It was the northernmost of several Muslim states in the Horn of Africa, acting as a buffer between Christian kingdom and the Muslim states along the coastal regions.[3] Five Ifat cities in eastern Shewa; Asbäri, Nora, Mäsal, Rassa Guba, and Beri-Ifat now mostly in ruins dating back to the fourteenth century have been located.[16][17] The local Argobba people credited Arabs for building these towns.[18]

Founding of IfatEdit

Islam was introduced to the Horn region early on from the Arabian peninsula, shortly after the hijra. Zeila's two-mihrab Masjid al-Qiblatayn dates to about the 7th century, and is the oldest mosque in Africa.[19] In the late 9th century, Al-Yaqubi wrote that Muslims were living along the northern Somali seaboard.[20][21]

The Argobba people are regarded by some scholars with the founding of the Ifat Sultanate.[22][23][24] And some scholars believe Somalis, Ethiopian Muslims and Arabs to be founders of the Ifat Sultanate.[9][10]

Yusuf bin Ahmad al-Kawneyn was born in Zeila during the Adal Kingdom period. Al-Kawneyn is a Somali Muslim saint.[25] He is believed to be the founder and ancestor of the royal family known as the Walashma Dynasty, which later governed both the Ifat Sultanate and the Adal Sultanate during the Middle Ages.[25][26]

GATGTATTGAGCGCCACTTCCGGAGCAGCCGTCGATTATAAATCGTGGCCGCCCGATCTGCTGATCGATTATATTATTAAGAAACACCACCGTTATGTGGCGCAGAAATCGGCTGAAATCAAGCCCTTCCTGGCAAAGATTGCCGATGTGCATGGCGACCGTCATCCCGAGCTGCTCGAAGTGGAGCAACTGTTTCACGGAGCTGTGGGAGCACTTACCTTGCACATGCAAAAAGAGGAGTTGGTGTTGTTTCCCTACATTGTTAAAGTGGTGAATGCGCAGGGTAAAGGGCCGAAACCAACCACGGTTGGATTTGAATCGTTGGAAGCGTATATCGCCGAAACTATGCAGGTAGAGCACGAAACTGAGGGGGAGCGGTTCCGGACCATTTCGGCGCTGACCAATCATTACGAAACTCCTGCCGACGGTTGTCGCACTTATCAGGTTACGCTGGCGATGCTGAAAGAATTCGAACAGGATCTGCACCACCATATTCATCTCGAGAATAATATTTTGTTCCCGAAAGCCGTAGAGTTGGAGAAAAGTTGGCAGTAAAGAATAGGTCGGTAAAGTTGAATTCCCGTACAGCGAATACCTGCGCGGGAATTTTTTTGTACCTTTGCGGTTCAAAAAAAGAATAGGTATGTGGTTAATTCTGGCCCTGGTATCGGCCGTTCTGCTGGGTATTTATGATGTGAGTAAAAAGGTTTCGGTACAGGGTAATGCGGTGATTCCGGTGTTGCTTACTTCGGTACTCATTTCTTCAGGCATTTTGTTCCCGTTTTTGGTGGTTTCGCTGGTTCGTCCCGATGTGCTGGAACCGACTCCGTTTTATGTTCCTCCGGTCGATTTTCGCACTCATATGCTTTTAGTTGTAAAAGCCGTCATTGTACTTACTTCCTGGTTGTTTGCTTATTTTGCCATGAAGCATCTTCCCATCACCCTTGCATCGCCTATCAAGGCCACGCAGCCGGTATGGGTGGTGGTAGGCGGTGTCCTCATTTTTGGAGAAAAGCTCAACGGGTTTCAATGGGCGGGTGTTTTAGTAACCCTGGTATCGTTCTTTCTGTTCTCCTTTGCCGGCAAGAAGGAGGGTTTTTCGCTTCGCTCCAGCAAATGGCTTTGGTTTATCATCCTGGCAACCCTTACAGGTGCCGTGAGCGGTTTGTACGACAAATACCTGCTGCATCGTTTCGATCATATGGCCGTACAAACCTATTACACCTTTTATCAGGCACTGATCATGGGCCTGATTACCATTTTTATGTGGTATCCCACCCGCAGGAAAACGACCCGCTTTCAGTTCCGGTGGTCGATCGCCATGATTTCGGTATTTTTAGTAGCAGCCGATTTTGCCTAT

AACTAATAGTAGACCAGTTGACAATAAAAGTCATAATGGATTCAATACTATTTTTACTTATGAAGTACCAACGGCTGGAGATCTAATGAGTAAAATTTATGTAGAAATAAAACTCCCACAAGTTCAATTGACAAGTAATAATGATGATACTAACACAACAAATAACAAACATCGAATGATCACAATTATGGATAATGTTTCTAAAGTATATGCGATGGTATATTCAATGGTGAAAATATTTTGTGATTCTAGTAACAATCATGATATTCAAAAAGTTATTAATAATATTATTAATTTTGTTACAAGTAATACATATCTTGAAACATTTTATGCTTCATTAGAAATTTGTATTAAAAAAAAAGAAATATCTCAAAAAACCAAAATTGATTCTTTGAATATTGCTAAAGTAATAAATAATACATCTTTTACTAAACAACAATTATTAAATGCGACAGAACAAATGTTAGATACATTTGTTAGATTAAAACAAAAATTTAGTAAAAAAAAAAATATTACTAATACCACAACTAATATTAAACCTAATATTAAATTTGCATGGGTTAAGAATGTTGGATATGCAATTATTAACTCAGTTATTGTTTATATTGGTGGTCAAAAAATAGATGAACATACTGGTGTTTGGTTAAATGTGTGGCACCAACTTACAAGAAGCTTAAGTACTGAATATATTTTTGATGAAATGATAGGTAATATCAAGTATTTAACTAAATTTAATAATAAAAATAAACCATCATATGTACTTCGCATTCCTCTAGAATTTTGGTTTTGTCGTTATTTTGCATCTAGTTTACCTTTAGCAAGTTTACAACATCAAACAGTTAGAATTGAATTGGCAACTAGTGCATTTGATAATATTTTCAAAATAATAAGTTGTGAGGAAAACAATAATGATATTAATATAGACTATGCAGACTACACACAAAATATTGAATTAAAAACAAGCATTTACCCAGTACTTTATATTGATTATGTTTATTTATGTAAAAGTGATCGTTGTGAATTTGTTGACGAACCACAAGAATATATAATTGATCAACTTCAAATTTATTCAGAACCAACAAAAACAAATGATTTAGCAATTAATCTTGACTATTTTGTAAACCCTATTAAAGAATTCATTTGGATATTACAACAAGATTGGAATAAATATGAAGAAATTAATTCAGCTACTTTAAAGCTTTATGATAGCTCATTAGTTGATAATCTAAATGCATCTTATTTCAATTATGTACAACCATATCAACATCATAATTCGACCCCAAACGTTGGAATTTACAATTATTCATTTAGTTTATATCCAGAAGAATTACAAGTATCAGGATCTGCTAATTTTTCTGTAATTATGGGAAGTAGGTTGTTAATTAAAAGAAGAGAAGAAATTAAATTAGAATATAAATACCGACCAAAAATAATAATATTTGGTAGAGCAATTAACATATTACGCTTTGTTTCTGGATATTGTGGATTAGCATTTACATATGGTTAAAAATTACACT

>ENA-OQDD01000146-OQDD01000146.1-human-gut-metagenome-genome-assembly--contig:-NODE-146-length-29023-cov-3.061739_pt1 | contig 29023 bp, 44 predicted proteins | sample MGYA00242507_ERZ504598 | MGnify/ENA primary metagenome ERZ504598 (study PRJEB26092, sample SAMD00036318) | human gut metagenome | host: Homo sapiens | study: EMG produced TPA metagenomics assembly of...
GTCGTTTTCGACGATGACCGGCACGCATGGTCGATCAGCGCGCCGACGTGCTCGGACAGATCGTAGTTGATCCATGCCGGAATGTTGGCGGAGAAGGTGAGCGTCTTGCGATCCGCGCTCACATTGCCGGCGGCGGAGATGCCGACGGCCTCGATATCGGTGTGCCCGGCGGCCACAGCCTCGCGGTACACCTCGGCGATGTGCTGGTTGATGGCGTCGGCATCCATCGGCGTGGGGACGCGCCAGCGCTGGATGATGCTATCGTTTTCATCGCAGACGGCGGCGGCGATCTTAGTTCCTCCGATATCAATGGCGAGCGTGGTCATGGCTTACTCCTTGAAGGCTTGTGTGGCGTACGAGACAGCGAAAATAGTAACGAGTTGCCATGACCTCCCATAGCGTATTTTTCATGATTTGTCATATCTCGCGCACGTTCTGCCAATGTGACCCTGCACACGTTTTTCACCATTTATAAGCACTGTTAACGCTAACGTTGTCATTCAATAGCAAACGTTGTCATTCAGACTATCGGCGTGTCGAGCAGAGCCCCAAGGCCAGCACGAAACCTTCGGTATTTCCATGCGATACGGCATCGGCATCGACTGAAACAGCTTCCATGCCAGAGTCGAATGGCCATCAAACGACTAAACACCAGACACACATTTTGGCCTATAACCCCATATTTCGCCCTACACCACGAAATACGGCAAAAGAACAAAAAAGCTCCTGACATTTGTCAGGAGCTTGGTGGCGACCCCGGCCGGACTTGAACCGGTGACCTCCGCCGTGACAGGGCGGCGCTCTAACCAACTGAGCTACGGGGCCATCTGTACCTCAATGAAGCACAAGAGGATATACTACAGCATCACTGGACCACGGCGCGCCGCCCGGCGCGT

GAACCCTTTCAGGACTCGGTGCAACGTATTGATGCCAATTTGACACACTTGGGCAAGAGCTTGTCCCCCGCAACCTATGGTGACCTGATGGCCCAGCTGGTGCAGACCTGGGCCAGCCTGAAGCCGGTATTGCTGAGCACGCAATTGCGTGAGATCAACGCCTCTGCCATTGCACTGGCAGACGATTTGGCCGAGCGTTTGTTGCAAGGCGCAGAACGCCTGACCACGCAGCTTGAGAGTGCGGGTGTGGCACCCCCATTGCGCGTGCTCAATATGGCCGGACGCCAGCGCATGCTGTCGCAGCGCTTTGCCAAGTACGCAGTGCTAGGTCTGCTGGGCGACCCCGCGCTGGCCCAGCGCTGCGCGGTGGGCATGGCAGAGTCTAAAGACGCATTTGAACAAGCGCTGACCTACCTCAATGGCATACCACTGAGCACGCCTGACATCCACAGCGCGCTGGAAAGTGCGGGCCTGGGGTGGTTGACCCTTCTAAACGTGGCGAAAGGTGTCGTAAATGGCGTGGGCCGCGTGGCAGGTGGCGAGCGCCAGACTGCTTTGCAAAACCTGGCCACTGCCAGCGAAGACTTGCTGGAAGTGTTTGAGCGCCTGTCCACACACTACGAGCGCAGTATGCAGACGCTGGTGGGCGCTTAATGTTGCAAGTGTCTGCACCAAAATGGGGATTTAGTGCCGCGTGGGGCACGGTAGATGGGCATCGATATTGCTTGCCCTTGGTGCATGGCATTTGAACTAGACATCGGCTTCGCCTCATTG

Ifat first emerged when Umar ibn Dunya-huz, later to be known as Sultan Umar Walashma, carved out his own kingdom and conquered the Sultanate of Showa located in northern Harar.[27] In 1288AD Sultan Wali Asma invaded Hubat, Adal and other Muslim states in the region.[28] Taddesse Tamrat explains Sultan Walashma's military acts as an effort to consolidate the Muslim territories in the Horn of Africa in much the same way as Emperor Yekuno Amlak was attempting to consolidate the Christian territories in the highlands during the same period.[29]


According to the Arab historian Maqrizi, known for his pro-Islamic version of history written around 1435 that Sultan Umar ibn Dunya-huz was the first ruler of Ifat and founded Ifat at Zeila in 1185. He was also the grandson of the famous Yusuf bin Ahmad al-Kawneyn[30] Umar died around 1275, stated Maqrizi, and was succeeded by "four or five sons" with each ruling a short period.[31] Finally, Sabr ad-Din I came to power and he ruled Ifat till the turn of the century. He was succeeded by Sultan Ali, according to Maqrizi, who was the first ruler to engage with a warfare against the Abyssinia.[32]